IPX: a Global, Private, IP Network for Everyone

Bob Emmerson says the title is not an oxymoron – it’s a private IP interconnection solution for fixed and mobile network operators as well as trusted service providers.

“We’ll all be using this IPX service delivery solution in future, one reason being the availability of high quality, low cost roaming. Think of it a powerful, parallel Internet. Network operators are being challenged by Internet-centric service providers like Google and Skype. On the other hand there is a huge opportunity. As indicated in an earlier article, around 5 billion people will have a mobile subscription by 2015, most of the growth coming from the emerging markets, principally China and India.

What’s needed is a way of combining the cost model of the Internet with the quality, security and reliability of a telecoms network. And that way starts by migrating network cores to IP, i.e. by using a more efficient transport mechanism in order to reduce OPEX.

It will continue via the use of air interfaces that make better use of the spectrum and that don’t drain the battery, thereby enabling users to stay on-line all day. And then you need to have the kind of international roaming that we take for granted.

So, is it doable? Mobile operators are migrating their network cores to IP: high-speed packetised air interfaces will arrive in the 2010/11 timeframe: and the last part is a development known as IPX (IP eXchange). In a nutshell, this is a private IP interworking network that operators will use to exchange traffic. It won’t be accessible from the Internet, so it should be secure, and QoS will be managed using the DiffServ traffic class methodology.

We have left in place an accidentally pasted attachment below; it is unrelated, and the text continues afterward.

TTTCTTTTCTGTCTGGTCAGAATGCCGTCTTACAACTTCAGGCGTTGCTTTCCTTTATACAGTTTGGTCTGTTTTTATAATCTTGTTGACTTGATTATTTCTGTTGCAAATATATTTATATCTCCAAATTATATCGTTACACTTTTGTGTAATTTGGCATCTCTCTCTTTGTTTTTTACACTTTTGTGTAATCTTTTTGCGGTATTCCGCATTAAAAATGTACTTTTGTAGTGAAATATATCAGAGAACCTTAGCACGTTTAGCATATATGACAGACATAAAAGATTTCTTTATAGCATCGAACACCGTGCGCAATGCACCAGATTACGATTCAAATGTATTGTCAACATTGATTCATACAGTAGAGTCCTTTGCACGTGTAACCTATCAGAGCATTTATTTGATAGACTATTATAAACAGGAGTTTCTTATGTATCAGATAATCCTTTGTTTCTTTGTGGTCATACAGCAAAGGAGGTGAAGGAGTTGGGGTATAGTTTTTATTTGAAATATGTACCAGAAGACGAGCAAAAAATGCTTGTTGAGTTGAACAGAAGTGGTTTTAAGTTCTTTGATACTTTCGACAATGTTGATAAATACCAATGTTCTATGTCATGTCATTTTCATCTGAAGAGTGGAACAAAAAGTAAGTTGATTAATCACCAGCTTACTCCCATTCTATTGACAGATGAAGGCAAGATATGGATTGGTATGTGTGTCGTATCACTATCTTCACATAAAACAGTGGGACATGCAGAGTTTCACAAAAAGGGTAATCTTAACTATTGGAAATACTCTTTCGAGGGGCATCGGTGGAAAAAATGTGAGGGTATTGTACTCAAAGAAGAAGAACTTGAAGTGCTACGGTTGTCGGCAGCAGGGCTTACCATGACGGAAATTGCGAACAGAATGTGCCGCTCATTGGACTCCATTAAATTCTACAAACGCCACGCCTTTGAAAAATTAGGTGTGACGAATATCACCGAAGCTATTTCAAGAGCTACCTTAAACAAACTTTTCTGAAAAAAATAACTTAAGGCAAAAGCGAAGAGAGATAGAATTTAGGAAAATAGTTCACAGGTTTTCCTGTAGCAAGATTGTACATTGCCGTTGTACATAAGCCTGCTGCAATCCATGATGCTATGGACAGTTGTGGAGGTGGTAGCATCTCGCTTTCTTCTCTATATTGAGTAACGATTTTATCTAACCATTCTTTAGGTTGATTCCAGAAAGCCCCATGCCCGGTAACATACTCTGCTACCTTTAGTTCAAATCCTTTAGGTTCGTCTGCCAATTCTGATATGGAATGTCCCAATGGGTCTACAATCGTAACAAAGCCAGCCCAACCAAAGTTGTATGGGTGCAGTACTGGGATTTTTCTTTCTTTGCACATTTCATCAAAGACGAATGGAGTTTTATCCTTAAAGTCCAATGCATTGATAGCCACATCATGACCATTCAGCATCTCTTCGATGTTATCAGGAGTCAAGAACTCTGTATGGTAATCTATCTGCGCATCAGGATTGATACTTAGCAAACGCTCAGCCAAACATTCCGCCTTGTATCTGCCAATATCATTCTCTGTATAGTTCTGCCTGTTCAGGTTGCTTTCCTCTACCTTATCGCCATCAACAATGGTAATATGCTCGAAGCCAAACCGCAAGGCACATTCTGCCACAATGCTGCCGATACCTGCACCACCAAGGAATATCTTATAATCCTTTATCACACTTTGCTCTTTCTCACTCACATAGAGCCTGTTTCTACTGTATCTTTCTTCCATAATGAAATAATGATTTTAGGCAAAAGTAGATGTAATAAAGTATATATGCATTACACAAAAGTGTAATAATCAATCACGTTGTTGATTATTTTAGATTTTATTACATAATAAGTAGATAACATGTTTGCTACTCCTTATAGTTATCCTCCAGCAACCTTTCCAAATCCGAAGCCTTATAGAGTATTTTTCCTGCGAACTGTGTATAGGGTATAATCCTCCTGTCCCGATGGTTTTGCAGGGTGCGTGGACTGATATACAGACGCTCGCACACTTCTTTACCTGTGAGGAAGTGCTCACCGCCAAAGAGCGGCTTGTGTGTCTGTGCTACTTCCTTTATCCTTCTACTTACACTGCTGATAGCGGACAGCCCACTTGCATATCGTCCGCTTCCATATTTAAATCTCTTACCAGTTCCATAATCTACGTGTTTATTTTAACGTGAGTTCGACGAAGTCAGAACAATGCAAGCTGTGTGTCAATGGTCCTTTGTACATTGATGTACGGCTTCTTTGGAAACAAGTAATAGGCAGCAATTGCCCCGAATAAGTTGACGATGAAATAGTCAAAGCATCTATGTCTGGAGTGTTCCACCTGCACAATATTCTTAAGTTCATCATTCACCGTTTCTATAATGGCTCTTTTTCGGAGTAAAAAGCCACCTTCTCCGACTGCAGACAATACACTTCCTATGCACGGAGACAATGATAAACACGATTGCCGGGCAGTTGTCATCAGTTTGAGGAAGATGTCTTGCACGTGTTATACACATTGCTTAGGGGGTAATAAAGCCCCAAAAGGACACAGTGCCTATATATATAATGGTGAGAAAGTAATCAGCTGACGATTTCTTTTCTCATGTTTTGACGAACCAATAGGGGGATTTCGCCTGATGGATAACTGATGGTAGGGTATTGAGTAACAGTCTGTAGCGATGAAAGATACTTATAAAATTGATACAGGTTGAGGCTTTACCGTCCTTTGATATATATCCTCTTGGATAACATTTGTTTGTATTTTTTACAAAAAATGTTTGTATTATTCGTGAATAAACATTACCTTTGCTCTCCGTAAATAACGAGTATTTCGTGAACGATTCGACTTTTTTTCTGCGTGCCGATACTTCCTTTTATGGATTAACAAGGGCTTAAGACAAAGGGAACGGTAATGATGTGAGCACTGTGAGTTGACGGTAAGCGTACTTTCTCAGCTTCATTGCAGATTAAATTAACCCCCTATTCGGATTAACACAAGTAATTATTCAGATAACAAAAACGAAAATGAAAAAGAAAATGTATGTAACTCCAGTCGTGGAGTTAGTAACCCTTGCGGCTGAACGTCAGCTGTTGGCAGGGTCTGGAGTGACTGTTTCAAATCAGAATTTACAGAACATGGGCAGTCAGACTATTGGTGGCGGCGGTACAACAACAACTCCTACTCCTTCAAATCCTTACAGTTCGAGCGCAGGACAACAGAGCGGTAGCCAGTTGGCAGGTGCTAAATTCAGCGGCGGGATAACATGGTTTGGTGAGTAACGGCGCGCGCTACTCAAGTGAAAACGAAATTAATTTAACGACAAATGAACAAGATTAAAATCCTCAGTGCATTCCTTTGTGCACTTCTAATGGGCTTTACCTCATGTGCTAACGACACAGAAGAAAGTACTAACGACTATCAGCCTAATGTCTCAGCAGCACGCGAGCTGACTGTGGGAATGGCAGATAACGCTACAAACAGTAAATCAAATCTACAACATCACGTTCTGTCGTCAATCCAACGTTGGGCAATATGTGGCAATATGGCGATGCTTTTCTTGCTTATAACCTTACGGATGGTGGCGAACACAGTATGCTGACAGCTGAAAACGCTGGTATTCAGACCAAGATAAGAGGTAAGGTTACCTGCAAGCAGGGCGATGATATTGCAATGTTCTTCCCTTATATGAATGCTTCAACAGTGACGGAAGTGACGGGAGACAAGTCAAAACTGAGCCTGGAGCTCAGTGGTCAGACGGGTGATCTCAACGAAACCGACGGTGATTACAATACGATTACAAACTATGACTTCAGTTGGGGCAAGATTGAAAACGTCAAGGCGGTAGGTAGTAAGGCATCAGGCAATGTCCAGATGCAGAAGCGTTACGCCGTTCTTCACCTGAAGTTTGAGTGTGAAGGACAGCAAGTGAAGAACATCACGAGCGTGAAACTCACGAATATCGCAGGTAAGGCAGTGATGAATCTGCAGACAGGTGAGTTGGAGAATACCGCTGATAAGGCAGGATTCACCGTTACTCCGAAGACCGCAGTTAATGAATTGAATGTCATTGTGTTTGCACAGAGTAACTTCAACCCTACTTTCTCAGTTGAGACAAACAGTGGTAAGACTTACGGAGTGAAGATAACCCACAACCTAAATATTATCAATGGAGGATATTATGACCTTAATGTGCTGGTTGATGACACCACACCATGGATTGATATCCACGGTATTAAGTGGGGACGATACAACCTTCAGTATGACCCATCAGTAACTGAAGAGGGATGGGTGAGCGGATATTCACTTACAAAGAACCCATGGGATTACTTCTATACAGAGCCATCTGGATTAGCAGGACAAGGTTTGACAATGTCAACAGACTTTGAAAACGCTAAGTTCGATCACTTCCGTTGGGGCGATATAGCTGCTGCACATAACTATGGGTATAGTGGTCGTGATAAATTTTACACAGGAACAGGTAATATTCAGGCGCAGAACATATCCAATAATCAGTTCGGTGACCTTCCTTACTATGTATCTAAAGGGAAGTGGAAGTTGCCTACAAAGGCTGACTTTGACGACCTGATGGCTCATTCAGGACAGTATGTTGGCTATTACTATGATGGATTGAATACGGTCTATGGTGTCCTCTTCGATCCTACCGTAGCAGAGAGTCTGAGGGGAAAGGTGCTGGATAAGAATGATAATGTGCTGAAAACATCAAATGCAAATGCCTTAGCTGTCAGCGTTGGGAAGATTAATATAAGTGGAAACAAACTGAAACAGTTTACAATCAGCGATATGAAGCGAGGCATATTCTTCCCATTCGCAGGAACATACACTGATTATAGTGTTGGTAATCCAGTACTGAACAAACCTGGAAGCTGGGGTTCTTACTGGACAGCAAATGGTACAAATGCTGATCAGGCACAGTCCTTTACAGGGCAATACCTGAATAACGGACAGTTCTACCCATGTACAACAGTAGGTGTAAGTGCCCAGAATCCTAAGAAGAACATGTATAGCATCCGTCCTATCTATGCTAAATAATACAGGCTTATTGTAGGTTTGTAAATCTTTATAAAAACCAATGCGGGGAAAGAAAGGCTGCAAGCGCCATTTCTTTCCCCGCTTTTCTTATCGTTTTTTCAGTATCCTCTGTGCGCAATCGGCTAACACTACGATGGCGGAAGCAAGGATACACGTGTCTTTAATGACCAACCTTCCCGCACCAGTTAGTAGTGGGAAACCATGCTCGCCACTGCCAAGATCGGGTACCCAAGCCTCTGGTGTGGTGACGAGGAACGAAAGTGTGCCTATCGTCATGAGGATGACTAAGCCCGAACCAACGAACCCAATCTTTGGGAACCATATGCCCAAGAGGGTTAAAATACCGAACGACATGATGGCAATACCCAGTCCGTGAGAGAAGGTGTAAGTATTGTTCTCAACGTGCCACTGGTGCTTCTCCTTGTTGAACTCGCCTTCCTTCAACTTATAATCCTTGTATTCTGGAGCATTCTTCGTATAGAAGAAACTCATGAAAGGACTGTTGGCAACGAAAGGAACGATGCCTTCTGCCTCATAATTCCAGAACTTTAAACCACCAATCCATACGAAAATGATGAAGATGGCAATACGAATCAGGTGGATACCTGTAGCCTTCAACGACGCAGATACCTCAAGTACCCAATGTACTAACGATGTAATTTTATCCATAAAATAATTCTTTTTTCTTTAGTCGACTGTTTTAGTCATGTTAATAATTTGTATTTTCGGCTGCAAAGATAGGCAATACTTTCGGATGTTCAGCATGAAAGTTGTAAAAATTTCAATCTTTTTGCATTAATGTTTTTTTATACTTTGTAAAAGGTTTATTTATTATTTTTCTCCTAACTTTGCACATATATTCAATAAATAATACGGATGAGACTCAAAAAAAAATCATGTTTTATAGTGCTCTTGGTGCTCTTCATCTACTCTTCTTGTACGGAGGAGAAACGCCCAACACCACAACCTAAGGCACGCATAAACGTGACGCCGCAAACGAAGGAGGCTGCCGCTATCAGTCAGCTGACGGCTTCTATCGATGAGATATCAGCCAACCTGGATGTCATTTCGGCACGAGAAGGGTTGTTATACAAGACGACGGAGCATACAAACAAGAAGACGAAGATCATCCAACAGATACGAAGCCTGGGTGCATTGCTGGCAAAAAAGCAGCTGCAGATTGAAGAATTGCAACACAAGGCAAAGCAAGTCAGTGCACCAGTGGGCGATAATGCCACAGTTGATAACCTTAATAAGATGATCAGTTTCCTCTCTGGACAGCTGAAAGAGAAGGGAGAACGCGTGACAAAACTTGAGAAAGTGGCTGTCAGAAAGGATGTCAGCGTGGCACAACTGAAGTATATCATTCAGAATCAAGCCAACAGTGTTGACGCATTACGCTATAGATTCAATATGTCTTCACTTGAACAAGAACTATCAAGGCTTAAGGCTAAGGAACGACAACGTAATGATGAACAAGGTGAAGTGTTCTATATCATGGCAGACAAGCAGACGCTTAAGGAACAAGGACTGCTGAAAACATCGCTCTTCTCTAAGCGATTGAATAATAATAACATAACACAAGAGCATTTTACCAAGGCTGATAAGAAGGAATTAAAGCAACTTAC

The ability to roam is great: the cost isn’t. We therefore have solutions such as FMC (Fixed Mobile Convergence) that transfer cellular calls to and from WLANs in hot spots, homes and offices. But wouldn’t it be nice if we could stop all the high-tech ‘band-aid solutions’ and just get low-cost, high-quality telephony anywhere and at anytime. That’s what the emerging markets need and that is what IPX looks set to enable. So, say goodbye to FMC and hello to FMS (Fixed Mobile Substitution). We can therefore look forward to employing mobile services having fixed line quality at IP prices.


IPX isn’t rocket science. Fixed and mobile network operators as well as service providers simply connect to each other via the fat pipes of a “carrier’s carrier” using agreed specifications. Large operators may connect direct to each other, but since there are around 740 mobile operators around the world bilateral deals are clearly impractical. Instead operators will employ the services of a trusted ‘broker”, i.e. operators connect to the nearest broker.

Brokers aggregate the traffic and they connect to other brokers in order to create a global network. Thus, everybody has a virtual connection to everybody else. Brokers also handle the billing. Parties who meet their mutual obligations in the value chain receive a fair commercial return.

Setting up an operation of this size clearly takes time and it’s a very significant development, but it’s driven by the need to be competitive with those Internet-centric service providers. If they weren’t there it wouldn’t happen.


End-user data rates for Mobile WiMAX will probably vary between 2 and 12 Mbps. LTE is a newer technology that is in field trials and rates here should be 3 to 4 times higher. The former services look set to roll out in a 2009-10 time frame: the latter will come a couple of years later.

Marry these rates to the IPX service delivery model and you get a lot more than high-quality, low-cost telephony. Mobile multimedia services like real-time video and IPTV will be delivered at low-cost and they’ll have fixed-line quality.

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